Internship Program

Spannocchia offers a unique farm internship program. There are three sessions per year (spring, summer, and fall). Eight interns per session work alongside our Italian farm staff to help run our diversified organic farm and agritourism in rural Tuscany.

Spring: March 2 – May 28, 2018
Summer: June 1 – August 27, 2018
Fall: August 30 – Nov 26, 2018

Application deadline: Varies per session, approximately three months before session start date. See application form for exact dates.

What to Expect

  • 01

    An introduction to the various themes of Spannocchia including farming, agricultural tourism, sustainability, community living and Tuscan culture.

  • 02

    A weekly 30+ hours of manual labor, bi-weekly Italian language instruction, educational presentations, and bi-monthly fieldtrips to surrounding areas of interest.

  • 03

    Independent travel and exploration of the surrounding regions of Italy is highly encouraged to provide an even broader experience to participants.

Winter Volunteering

Join us for a quieter time of year at Spannocchia, with work focusing on animal care and upkeep of our vineyards and olive groves.

Winter: December 1, 2017 – February 26, 2018
Application deadline: October 1, 2017 (updated from September 8th)
Updated notification date – October 12th

What to Expect

  • 01

    Spannocchia will be accepting a total of four farm volunteers for the 2017-2018 winter season.

  • 02

    Volunteers can expect to work between 30 and 40 hours per week and will have free time to explore other areas of personal interest as well as the Tuscan countryside.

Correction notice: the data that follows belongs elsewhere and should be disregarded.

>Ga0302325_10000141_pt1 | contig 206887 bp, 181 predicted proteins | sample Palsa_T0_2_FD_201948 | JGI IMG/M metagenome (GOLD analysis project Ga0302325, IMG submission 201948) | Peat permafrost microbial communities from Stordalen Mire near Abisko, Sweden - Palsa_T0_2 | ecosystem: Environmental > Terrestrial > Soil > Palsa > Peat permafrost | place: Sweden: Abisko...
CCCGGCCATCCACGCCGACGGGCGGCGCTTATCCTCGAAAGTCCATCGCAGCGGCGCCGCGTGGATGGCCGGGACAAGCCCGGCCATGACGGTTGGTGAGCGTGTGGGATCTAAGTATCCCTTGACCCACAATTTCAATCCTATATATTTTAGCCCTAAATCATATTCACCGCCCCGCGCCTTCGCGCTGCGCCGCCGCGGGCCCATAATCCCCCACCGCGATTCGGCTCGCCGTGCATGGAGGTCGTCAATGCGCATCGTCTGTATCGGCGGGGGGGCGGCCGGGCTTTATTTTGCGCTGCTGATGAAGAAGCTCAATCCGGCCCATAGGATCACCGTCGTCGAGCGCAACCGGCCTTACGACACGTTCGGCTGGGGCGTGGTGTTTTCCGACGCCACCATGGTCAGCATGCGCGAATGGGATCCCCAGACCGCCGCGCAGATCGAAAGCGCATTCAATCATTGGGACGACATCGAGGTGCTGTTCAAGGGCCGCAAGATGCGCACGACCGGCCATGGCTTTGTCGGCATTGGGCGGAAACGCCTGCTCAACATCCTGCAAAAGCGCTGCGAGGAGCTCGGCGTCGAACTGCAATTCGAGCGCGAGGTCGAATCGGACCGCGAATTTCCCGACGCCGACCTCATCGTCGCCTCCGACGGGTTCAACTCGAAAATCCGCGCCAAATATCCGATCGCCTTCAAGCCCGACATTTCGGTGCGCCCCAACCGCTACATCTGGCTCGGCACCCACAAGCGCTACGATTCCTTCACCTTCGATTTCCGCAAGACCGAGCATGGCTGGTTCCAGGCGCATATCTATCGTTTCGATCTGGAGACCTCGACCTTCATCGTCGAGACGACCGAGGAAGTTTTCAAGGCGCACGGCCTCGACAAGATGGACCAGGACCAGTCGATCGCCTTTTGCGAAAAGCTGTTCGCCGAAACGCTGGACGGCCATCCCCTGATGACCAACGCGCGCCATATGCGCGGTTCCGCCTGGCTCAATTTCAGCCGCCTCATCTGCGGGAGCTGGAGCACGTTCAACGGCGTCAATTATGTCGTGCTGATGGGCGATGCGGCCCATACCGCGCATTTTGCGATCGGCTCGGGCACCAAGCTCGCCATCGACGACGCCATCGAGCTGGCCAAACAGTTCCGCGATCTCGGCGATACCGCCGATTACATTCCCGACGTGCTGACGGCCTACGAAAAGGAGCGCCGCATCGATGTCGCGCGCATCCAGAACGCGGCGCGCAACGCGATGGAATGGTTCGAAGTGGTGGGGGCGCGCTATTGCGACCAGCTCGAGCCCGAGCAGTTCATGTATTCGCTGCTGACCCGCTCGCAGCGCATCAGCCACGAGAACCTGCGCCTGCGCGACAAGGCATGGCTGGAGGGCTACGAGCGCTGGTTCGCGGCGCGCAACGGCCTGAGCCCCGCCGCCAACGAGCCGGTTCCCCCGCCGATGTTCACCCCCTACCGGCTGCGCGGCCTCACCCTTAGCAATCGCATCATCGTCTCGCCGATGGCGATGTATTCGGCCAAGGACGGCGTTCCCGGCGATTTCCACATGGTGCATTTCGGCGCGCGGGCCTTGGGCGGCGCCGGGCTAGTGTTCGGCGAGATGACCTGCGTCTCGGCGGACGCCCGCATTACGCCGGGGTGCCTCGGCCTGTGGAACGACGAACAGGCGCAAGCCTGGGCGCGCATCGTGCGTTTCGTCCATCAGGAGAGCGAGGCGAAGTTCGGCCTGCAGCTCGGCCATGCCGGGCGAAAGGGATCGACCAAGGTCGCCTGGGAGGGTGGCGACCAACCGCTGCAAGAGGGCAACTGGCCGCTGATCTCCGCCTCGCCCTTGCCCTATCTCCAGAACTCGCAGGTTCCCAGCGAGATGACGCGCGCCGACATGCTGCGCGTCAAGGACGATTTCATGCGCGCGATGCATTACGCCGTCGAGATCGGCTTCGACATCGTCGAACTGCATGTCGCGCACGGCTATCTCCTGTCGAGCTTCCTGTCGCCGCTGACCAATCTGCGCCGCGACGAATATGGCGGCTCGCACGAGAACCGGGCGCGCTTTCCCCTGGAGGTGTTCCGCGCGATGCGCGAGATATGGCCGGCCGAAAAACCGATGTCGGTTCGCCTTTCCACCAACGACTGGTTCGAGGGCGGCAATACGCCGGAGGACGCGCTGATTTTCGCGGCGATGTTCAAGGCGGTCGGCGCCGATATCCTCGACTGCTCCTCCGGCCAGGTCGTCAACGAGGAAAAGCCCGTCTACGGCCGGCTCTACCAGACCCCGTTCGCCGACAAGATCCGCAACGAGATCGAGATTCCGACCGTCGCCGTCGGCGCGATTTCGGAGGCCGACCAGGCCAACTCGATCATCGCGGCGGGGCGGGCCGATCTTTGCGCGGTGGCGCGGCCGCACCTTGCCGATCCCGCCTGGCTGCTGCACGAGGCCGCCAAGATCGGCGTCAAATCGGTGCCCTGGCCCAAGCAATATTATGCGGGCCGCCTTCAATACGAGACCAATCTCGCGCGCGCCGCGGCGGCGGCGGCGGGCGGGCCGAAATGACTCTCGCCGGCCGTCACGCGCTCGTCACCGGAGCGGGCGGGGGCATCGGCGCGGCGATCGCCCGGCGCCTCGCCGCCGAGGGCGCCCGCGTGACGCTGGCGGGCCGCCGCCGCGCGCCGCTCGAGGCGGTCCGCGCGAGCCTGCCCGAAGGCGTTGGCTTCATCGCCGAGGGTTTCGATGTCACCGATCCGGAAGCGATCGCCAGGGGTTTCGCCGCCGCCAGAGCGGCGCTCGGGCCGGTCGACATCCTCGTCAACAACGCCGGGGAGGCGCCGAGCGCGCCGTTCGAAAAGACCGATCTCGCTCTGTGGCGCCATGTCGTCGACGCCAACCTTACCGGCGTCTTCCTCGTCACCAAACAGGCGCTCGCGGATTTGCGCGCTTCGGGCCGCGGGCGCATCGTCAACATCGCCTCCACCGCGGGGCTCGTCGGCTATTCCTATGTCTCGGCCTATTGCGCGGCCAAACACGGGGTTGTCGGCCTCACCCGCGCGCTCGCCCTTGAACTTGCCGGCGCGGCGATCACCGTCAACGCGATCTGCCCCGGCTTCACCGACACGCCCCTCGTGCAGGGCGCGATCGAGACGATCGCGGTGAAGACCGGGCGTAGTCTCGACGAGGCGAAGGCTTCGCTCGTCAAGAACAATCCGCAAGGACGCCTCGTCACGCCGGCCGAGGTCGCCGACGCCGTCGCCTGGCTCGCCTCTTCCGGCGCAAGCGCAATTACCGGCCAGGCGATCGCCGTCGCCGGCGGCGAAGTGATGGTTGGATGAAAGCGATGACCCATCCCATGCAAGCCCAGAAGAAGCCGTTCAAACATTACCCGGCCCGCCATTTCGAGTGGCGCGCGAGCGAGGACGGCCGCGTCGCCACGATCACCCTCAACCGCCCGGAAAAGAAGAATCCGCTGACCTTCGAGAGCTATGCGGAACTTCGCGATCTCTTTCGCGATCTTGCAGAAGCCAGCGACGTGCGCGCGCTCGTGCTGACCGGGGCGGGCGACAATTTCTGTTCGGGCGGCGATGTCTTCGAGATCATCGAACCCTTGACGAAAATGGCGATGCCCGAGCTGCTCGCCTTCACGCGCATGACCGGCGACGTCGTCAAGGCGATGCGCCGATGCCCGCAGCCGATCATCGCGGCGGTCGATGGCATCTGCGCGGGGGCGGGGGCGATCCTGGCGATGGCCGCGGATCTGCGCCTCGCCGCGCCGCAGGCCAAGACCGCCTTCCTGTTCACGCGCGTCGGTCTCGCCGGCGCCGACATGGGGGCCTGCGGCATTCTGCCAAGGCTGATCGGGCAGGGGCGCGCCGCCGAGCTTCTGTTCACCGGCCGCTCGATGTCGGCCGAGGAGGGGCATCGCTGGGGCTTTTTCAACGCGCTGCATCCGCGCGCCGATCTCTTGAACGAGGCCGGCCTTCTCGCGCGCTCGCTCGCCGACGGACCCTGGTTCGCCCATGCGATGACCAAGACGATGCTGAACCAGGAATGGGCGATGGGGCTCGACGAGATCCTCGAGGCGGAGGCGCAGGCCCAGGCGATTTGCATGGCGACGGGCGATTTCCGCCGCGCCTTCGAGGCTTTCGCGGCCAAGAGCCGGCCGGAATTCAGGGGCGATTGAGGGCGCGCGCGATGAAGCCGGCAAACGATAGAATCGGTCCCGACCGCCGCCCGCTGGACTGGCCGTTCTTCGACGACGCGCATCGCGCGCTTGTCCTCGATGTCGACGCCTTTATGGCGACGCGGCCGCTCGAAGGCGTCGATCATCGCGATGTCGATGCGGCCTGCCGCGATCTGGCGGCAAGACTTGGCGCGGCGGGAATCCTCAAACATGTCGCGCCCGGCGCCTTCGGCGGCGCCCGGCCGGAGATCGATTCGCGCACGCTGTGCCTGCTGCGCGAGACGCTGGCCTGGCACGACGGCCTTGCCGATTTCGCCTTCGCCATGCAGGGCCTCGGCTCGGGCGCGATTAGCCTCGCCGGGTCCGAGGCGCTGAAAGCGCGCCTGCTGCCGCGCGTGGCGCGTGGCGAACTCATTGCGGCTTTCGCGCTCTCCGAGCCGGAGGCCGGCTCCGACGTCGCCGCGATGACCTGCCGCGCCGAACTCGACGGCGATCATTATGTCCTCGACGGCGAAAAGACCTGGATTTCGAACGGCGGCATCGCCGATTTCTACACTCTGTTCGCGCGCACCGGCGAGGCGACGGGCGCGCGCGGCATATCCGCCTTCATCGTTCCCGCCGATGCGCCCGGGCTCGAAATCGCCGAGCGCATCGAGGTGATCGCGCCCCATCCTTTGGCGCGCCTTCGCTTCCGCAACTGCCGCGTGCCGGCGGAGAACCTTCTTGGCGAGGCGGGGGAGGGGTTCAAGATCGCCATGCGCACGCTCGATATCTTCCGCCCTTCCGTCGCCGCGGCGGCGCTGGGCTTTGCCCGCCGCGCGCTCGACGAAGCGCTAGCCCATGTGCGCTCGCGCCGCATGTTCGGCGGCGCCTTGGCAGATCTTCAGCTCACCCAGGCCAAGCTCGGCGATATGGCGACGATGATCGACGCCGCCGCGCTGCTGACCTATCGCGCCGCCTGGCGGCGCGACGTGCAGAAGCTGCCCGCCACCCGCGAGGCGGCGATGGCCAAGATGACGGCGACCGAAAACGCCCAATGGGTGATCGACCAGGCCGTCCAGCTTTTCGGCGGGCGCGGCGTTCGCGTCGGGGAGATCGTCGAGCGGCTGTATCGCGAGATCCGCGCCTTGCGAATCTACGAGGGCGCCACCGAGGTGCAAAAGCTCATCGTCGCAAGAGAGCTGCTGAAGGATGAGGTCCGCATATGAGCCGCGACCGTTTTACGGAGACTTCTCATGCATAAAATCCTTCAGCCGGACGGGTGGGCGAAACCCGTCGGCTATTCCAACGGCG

• 03

     Four farm volunteers will work concurrently for a period of 88 days. All volunteers will also be responsible for rotating chores to help maintain the Tenuta.

Butcher Apprenticeship

Work alongside our on-site butcher to learn all aspects of creating artisanal salumi. Butcher apprentices will be exposed to all phases of production, from slaughter to the meat curing process to assisting at markets.

Sessions
1: Aug. 28, 2017 – Nov. 20, 2017
2: Sep. 15, 2017 – Dec. 7, 2017
3: Oct. 20, 2017 – Jan. 12, 2018
4: Nov. 27, 2017 – Feb. 19, 2018
5: Dec. 11, 2017 – March 5, 2018
6: Jan. 15, 2018 – April 9, 2018
7: Feb. 12, 2018 – May 7, 2018
8: March 5, 2018 – May 28, 2018

Application deadline: Varies per session, see application form.

What to Expect

  • 01

    Spannocchia will be accepting a total of eight butcher apprentices each year. Applications are reviewed on a rolling basis. You may apply for multiple sessions with the same application. Please rank your session preferences.

  • 02

    Butcher Apprenticeships can expect to work between 30 and 40 hours per week and will have free time to explore other areas of personal interest as well as the Tuscan countryside.

  • 03

    Butcher Apprentices will work concurrently for a period of 85 days. All volunteers will also be responsible for rotating chores to help maintain the Tenuta.

For these interns, Spannocchia was love at first bite. Learn how the tenuta changed them forever.

When I arrived at Spannocchia I was put to work in the orto with Carmen. The most experience I had with horticulture up to that point was buying and subsequently killing a basil plant. But under Carmen’s unfailingly patient tutelage, I began to learn the joy of seeing something start as a tiny seed and grow into our dinner. (I also learned how to stop killing the basil!) My time at Spannocchia taught me to appreciate where my food comes from and how important it is to teach future generations to treat the food we eat with respect.